As 13 other states have followed California to approve medical marijuana, and another 12 are pondering similar laws, employers -- especially those in this pot capital -- are faced with a quandary: What to do about workers stoned on the job who have doctors' approval for pot?
According to Crain's/businessinsurance.com, courts have generally sided with employers that want to ban marijuana use and influence from their workplaces despite state laws that allow it as medication. However, many businesses are still concerned about being sued should they come between this particular medication and and an employee's paycheck.
"It really creates a Catch-22 for employers," Richard R. Meneghello, a partner with law firm Fisher & Phillips L.L.P. in Portland, told the news service. "If they try to discipline an employee or not allow medical marijuana in the workplace, they could face a potential disability discrimination claim by the employee, or could they face some other invasion of privacy or legal action by the employee ... Yet if they try to accommodate the employee, then they could face a potential safety issue if the employee shows up for work impaired and injures himself and others."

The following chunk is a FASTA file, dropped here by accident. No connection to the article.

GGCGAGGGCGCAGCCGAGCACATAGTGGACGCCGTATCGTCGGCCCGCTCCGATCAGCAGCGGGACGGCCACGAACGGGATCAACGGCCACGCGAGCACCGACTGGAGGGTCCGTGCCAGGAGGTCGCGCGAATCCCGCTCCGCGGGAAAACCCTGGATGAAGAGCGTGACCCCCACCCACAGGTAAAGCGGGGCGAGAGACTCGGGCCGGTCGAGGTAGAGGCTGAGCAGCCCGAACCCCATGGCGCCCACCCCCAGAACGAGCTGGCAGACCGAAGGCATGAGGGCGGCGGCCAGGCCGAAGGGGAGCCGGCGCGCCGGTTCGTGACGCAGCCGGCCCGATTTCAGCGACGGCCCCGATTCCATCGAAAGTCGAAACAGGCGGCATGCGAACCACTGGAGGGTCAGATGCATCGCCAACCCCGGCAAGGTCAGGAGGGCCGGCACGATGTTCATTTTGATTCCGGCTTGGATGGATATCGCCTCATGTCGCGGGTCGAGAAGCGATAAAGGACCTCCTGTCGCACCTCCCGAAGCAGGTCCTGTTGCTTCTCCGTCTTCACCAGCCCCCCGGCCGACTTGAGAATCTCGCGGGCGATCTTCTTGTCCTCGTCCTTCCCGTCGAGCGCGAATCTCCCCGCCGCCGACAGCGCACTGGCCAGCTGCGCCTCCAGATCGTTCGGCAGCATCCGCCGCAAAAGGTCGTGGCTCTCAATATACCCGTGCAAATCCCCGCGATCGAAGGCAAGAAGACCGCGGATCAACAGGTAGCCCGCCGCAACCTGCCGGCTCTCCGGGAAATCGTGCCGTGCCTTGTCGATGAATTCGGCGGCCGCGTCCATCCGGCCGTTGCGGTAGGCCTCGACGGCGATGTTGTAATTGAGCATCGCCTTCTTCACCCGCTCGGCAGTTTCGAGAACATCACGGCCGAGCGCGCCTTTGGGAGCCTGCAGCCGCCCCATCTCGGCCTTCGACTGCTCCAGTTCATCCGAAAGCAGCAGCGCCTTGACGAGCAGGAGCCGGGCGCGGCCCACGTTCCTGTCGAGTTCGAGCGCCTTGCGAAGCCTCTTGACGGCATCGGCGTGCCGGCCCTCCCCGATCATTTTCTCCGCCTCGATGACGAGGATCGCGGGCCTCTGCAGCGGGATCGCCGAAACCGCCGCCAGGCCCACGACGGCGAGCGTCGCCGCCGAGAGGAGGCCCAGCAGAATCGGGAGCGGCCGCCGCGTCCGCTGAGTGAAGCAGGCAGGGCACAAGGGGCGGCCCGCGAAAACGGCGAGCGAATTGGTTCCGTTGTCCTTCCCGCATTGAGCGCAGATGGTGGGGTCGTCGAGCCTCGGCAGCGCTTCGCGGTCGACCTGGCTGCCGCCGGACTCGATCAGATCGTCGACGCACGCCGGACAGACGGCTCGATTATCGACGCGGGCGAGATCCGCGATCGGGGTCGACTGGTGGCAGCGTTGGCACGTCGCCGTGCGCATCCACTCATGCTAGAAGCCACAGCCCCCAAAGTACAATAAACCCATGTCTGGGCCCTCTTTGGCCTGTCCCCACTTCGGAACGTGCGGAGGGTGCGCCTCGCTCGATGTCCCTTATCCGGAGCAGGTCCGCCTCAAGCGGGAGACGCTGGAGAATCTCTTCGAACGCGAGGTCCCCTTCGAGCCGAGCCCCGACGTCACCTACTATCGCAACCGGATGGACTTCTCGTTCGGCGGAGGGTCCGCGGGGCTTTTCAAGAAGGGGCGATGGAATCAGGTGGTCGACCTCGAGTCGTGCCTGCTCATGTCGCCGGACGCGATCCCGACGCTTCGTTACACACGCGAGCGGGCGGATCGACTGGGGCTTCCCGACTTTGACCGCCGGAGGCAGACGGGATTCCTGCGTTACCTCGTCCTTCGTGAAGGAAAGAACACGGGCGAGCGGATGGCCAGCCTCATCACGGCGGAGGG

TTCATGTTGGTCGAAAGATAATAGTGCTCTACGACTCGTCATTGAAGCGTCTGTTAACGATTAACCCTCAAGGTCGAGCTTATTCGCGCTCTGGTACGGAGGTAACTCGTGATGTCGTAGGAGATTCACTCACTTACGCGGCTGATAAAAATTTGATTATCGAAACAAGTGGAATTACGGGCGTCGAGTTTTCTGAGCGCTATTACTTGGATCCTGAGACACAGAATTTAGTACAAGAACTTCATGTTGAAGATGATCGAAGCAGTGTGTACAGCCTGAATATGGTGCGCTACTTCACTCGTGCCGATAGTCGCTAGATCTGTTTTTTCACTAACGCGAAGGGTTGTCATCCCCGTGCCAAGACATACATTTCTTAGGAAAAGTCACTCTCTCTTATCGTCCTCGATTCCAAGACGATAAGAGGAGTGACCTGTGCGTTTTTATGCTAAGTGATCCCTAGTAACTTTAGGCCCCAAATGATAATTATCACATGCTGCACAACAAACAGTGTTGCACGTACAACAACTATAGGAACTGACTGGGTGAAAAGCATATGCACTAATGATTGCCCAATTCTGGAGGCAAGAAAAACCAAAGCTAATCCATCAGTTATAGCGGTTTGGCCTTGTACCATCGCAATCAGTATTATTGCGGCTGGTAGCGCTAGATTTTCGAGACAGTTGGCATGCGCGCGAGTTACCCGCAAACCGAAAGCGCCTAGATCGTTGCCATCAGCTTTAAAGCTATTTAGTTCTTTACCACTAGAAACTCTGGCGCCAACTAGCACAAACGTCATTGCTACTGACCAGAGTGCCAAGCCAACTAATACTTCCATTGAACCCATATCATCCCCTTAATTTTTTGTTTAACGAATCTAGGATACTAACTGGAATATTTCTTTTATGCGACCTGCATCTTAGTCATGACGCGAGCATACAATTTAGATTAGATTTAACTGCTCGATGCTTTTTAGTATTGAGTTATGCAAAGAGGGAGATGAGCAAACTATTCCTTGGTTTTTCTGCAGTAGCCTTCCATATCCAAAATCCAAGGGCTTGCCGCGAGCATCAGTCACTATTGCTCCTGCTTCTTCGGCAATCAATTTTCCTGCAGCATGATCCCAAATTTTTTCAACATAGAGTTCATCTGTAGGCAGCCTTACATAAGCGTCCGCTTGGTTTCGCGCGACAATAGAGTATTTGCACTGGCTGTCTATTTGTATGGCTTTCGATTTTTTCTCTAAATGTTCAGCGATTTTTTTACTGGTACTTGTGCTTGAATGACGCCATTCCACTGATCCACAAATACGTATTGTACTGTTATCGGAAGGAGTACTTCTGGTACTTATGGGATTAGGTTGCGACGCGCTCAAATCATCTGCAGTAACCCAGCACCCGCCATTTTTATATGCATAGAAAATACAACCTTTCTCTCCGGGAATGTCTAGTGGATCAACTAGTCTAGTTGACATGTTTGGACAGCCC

What's the difference between coming to work stoned and showing up zoned out on a prescription drug that an employee might need to function? The courts might have to decide.
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"It's no different than if somebody had Percocet and they weren't supposed to use it during work" but "wanted to take it during a work break," said Denver attorney Vance O. Knapp.